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Review: Wonder is big-hearted but emotionally manipulative

Jacob Tremblay and Julia Roberts in Wonder.

Dale Robinette

2 out of 4 stars

Title
Wonder
Written by
Stephen Chbosky, Steven Conrad, Jack Thorne (based on the R.J. Palacio novel Wonder)
Directed by
Stephen Chbosky
Starring
Jacob Tremblay, Julia Roberts, Owen Wilson
Genre
Drama
Classification
PG
Country
USA
Language
English
Year
2017

Woof, woof. In the big-hearted but shamelessly sentimental Wonder, no tear is left unjerked, which means (spoiler alert) the family dog fails to make it to the end credits. Owen Wilson cries, but audiences will more likely roll their eyeballs at writer-director Stephen Chbosky's outrageous emotional manipulations.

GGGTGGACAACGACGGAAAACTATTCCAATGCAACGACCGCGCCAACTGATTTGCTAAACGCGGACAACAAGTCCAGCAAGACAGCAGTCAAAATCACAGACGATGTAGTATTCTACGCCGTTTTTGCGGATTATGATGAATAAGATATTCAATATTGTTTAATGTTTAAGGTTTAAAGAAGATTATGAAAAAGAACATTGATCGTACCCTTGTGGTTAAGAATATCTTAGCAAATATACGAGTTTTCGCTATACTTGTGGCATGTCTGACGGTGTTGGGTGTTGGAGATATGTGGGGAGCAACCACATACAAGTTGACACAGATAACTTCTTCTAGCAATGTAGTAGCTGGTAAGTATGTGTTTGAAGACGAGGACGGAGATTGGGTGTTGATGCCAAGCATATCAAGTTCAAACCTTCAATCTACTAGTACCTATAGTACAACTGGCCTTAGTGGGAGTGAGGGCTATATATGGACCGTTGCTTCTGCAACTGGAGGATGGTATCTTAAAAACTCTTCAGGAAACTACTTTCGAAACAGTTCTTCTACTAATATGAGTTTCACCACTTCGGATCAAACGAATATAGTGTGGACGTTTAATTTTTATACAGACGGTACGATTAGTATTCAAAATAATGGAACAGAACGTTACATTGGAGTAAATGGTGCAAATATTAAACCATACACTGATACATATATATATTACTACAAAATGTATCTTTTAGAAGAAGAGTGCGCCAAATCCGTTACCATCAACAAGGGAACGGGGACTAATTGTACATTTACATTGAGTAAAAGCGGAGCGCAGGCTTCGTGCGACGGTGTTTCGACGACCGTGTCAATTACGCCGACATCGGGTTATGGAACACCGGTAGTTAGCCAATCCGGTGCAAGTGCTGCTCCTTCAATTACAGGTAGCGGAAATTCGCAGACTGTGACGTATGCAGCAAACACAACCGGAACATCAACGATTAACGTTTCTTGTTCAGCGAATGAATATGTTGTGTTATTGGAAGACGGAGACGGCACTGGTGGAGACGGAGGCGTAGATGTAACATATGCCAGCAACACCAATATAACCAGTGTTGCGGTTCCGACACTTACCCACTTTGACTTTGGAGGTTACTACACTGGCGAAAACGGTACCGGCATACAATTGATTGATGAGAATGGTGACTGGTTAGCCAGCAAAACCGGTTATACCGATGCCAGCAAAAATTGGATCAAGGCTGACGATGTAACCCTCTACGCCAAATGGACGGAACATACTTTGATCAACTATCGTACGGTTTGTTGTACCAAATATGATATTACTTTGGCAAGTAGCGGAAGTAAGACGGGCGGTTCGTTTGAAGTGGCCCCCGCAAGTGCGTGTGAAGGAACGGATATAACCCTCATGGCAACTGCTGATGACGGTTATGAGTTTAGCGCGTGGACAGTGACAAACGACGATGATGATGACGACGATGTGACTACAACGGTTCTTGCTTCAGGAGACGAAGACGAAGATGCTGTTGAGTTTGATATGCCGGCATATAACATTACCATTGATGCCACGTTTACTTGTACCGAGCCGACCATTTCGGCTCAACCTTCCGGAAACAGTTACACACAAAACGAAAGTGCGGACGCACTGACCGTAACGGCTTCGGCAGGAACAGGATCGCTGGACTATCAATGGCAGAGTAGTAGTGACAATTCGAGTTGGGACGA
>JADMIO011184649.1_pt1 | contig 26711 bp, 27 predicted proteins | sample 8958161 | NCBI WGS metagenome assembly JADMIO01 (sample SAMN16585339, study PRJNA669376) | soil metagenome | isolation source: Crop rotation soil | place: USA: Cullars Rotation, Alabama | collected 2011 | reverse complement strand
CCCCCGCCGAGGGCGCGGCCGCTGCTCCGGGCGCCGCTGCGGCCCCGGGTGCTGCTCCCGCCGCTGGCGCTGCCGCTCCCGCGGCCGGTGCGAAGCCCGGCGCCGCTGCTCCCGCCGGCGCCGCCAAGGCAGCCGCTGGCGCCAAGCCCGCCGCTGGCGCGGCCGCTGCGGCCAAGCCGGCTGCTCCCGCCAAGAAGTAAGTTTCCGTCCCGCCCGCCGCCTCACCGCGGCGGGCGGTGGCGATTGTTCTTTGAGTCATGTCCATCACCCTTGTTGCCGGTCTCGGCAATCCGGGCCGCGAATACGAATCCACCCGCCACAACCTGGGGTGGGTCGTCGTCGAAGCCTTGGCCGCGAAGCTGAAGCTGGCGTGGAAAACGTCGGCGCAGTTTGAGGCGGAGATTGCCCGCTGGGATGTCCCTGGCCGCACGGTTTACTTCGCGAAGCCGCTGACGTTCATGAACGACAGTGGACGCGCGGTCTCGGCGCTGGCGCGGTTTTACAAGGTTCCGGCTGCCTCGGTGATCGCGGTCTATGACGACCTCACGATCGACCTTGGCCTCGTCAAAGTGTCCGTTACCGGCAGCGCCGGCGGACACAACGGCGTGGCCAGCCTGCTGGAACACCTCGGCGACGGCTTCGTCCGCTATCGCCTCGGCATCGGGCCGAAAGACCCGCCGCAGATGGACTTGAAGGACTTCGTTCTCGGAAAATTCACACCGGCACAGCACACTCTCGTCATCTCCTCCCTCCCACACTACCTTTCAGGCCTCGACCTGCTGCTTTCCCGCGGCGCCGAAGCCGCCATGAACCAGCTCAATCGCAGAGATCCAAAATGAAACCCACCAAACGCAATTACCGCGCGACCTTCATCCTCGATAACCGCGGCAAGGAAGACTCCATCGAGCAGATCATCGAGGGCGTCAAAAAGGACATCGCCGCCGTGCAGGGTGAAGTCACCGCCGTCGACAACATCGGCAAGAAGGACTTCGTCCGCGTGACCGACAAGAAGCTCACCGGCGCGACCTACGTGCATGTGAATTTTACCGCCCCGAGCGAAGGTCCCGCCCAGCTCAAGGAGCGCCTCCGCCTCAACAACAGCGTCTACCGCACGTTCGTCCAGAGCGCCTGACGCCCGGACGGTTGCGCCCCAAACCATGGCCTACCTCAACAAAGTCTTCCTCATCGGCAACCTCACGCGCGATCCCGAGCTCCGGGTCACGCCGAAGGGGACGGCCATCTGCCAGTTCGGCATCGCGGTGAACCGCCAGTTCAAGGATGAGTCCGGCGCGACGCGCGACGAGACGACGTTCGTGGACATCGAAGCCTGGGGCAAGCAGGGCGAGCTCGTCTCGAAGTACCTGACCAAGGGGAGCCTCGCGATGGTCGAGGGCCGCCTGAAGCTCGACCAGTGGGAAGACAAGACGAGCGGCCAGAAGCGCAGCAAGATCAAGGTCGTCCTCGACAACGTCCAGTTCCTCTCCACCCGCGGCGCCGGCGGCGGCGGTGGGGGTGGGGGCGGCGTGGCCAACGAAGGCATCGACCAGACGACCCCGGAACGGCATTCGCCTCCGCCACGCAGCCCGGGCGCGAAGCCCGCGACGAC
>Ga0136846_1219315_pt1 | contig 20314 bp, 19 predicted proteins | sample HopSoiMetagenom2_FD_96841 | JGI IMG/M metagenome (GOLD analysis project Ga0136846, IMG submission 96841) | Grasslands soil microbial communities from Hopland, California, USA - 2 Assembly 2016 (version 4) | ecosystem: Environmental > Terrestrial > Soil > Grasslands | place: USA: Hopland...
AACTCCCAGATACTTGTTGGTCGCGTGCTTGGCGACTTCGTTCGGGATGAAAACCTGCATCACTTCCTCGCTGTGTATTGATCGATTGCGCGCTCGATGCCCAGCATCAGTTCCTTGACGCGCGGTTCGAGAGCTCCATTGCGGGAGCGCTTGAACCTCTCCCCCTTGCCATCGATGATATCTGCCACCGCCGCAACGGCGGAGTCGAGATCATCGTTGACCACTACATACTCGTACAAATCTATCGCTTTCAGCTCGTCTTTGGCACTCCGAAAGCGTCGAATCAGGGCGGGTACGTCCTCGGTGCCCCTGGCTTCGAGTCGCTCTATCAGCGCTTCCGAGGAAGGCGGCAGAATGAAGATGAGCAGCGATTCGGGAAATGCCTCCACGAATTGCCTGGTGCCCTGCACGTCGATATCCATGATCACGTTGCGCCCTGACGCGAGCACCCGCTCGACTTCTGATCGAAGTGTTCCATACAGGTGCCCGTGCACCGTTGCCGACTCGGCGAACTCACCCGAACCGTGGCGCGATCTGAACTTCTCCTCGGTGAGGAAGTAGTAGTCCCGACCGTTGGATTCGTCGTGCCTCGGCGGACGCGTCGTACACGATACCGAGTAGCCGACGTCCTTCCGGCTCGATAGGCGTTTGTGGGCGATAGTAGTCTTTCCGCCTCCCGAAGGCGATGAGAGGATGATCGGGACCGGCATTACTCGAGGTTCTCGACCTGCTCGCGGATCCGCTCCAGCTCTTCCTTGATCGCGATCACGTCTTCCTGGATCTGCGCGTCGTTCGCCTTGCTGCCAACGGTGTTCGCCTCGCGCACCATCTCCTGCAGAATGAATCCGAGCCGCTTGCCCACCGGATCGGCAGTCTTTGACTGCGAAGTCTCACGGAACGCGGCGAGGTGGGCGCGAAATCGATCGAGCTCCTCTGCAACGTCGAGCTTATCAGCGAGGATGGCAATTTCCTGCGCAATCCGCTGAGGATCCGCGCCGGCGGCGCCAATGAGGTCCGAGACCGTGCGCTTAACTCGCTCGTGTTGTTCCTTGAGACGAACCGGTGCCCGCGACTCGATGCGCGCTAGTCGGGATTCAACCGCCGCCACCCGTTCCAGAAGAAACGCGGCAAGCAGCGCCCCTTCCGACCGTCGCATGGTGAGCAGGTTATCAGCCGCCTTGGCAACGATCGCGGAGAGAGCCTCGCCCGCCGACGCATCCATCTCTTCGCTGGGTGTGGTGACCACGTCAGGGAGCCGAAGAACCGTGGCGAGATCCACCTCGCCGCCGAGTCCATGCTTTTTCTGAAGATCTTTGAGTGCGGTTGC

Wonder stars Room actor Jacob Tremblay as Auggie, a chipper-voiced preadolescent who is born with a genetic defect that left him with facial differences that multiple surgeries could not fully correct. He's a sweet, brainy, home-schooled kid with angelic, warmhearted parents (played by Wilson and Julia Roberts). They decide it's time to send their previously sheltered son to a prep school, where he's inevitably bullied.

Eventually (and predictably) he wins over his classmates with his precociousness and good nature. The story is told uniquely, with chapters on the lives of those in Auggie's orbit to provide an everyone-hurts perspective. Comparisons will be made to Peter Bogdanovich's Mask, but where that film surrounds its goo with edgy surfaces, Wonder is full-on tender. And by the time the pooch is put to sleep, audiences might be nodding off as well.

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